This is an editor's note to the Fall 2009 issue of Human Architecture: Journal of the Sociology of Self-Knowledge, on the theme "Migrating Identities and Perspectives: Latin America and the Caribbean in Local and Global Contexts." The editor argues--reflecting on his own lack of a sense of identity as a migrant despite being one--that migrating back and forth from the personal to the global, from the international to the domestic and local, from one academic culture and disciplinary tradition to others, from the examination of one social dimension to others, etc., all require an openness to theories and praxes of difference that may come more easily to those who have experienced a physical migratory movement in their own lifetime across cultures, whether or not they have self-consciously internalized the label "migrant" or (in Persian) "mohajer" as an overt part of their multi-faceted identity. So, reflecting back, he can see that he has been a migrant or mohajer all along, but not in the narrower sense of a physical experience, but in a broader, multi-faceted, always ongoing and never-ending feeling of not belonging entirely to one culture, perspective, ideology, politics, etc., and being (or trying to always be) on the move. For the above reasons, the editor fully concurs with the apt introductory conclusion of the co-editors Jones and Mielants that issues explored by various contributors herein have much wider significance and implications than its regional focus on Latin America and the Caribbean may suggest. They made him also to realize what a mohajer he has been and continues to be all along, and could not envision any other state of being, subjectively speaking, more appropriate for a humanity that thirsts for integration and unity amid the violences of artificial fragmentations and static identity attachments inherited from the past.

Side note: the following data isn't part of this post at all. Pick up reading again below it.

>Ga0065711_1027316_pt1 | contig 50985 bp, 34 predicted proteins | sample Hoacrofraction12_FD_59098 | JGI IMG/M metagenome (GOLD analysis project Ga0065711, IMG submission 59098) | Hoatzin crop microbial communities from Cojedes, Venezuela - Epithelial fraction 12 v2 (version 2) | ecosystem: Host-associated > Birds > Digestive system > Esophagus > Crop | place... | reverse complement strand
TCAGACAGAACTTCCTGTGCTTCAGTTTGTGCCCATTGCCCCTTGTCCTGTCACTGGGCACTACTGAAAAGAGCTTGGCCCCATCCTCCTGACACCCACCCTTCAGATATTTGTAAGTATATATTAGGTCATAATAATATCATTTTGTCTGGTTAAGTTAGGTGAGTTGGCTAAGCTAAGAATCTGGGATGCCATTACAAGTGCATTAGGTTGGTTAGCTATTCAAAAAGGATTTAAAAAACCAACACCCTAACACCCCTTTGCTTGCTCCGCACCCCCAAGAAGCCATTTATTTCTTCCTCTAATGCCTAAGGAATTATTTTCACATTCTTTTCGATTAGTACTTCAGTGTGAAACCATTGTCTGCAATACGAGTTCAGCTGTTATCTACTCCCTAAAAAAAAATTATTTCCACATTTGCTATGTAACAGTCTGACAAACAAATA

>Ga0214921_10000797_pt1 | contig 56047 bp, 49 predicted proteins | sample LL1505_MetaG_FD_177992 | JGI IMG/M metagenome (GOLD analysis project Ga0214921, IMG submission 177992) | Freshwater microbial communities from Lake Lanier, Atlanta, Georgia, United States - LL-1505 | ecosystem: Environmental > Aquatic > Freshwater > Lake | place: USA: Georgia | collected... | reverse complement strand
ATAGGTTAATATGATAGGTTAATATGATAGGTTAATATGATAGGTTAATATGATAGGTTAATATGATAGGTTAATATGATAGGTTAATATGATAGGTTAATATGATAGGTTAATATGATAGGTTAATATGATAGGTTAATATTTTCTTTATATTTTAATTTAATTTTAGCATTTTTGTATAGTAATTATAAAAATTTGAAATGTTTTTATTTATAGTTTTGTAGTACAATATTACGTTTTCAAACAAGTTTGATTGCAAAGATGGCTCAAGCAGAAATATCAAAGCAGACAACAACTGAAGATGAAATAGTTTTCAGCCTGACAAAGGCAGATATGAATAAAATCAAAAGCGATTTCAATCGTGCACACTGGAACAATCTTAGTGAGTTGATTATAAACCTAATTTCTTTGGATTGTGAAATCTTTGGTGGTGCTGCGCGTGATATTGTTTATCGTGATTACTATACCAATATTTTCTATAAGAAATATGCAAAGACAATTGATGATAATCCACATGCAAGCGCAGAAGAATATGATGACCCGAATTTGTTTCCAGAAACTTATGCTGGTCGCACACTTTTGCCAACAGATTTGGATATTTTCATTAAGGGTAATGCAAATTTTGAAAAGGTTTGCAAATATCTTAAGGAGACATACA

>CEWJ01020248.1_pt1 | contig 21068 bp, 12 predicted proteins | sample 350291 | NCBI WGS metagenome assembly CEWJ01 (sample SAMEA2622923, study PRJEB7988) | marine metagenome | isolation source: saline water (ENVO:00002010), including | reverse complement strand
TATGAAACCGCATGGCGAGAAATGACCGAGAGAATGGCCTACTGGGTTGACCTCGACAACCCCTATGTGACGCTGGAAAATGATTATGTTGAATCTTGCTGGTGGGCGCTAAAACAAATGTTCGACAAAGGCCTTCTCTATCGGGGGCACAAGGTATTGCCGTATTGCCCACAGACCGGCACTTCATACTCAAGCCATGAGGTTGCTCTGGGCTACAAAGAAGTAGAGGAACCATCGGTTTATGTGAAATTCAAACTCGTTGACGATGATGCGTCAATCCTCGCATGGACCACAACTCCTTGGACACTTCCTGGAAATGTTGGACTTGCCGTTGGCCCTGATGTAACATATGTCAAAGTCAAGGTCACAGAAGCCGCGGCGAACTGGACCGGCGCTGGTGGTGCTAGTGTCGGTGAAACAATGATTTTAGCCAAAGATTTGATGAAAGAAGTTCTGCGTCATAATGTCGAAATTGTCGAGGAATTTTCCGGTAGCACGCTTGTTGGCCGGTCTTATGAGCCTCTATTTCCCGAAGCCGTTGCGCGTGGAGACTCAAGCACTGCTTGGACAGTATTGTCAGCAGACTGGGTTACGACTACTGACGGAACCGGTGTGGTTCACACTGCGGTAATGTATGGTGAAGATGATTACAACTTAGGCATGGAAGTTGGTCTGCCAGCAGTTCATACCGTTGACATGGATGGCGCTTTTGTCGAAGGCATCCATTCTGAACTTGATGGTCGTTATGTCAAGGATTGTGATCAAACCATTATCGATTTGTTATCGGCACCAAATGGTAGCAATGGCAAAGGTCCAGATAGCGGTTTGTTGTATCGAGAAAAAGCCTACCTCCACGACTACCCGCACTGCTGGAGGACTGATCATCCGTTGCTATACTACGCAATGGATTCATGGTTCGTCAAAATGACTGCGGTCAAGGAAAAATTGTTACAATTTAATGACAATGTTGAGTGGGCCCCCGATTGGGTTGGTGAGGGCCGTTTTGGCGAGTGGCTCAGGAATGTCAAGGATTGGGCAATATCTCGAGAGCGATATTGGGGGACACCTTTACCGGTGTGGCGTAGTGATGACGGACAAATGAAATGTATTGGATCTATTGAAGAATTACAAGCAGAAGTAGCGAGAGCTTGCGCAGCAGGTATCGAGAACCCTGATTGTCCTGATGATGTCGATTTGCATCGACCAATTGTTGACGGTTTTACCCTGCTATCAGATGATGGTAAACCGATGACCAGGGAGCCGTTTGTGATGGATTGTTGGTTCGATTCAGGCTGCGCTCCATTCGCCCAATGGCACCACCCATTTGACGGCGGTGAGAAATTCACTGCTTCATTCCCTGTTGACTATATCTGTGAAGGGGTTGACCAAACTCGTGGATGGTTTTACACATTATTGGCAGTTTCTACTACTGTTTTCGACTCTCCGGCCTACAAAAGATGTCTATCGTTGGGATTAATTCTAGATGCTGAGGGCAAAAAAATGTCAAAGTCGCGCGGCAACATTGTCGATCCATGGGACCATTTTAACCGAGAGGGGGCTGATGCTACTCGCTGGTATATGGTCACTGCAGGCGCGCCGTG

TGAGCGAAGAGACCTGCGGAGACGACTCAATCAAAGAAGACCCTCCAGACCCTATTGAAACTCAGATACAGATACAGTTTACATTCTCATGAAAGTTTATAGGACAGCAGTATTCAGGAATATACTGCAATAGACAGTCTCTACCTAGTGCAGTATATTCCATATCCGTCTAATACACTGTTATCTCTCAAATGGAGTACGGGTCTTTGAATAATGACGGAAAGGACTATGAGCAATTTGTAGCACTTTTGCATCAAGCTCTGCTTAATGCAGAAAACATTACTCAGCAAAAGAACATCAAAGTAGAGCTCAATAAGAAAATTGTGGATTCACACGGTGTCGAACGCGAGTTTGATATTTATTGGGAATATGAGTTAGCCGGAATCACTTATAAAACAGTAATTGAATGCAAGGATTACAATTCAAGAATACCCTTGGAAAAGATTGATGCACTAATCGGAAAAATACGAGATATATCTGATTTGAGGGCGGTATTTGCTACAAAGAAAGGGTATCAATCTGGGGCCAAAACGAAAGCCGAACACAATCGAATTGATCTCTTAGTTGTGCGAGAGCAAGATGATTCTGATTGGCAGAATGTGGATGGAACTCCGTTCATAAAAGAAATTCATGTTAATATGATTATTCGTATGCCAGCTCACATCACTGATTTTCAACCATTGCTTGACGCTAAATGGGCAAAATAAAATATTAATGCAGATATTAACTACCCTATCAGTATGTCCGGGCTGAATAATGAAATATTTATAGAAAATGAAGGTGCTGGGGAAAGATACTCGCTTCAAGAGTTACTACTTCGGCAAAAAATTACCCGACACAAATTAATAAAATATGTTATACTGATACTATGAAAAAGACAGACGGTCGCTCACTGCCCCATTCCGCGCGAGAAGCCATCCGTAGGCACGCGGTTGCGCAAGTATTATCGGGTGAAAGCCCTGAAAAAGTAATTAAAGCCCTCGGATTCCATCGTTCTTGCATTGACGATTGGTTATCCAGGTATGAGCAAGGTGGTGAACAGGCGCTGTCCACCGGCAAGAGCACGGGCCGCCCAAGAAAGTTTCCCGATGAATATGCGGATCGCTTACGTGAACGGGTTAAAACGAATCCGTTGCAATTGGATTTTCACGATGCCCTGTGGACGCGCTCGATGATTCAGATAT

Tamdgidi, Mohammad H.
"Editor's Note: Migrating Identities and Perspectives,"
Human Architecture: Journal of the Sociology of Self-Knowledge:
4, Article 1.
Available at: http://scholarworks.umb.edu/humanarchitecture/vol7/iss4/1